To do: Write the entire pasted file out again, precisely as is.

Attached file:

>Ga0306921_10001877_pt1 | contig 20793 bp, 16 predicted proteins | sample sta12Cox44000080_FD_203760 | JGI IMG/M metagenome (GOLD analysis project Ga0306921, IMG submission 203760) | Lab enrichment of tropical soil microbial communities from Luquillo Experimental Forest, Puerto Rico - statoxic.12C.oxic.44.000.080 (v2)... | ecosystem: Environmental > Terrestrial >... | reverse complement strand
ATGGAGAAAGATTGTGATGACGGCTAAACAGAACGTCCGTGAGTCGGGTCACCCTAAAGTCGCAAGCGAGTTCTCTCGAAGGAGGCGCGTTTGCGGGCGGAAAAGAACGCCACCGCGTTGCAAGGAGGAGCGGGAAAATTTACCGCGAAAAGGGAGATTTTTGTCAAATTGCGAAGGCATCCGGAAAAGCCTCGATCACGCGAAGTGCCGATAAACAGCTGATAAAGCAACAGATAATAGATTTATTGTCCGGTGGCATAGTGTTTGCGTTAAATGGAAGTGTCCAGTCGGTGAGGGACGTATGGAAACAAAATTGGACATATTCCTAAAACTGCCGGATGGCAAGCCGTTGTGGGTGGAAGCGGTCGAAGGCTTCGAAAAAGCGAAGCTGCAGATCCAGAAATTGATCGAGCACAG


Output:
>Ga0306921_10001877_pt1 | contig 20793 bp, 16 predicted proteins | sample sta12Cox44000080_FD_203760 | JGI IMG/M metagenome (GOLD analysis project Ga0306921, IMG submission 203760) | Lab enrichment of tropical soil microbial communities from Luquillo Experimental Forest, Puerto Rico - statoxic.12C.oxic.44.000.080 (v2)... | ecosystem: Environmental > Terrestrial >... | reverse complement strand
ATGGAGAAAGATTGTGATGACGGCTAAACAGAACGTCCGTGAGTCGGGTCACCCTAAAGTCGCAAGCGAGTTCTCTCGAAGGAGGCGCGTTTGCGGGCGGAAAAGAACGCCACCGCGTTGCAAGGAGGAGCGGGAAAATTTACCGCGAAAAGGGAGATTTTTGTCAAATTGCGAAGGCATCCGGAAAAGCCTCGATCACGCGAAGTGCCGATAAACAGCTGATAAAGCAACAGATAATAGATTTATTGTCCGGTGGCATAGTGTTTGCGTTAAATGGAAGTGTCCAGTCGGTGAGGGACGTATGGAAACAAAATTGGACATATTCCTAAAACTGCCGGATGGCAAGCCGTTGTGGGTGGAAGCGGTCGAAGGCTTCGAAAAAGCGAAGCTGCAGATCCAGAAATTGATCGAGCACAG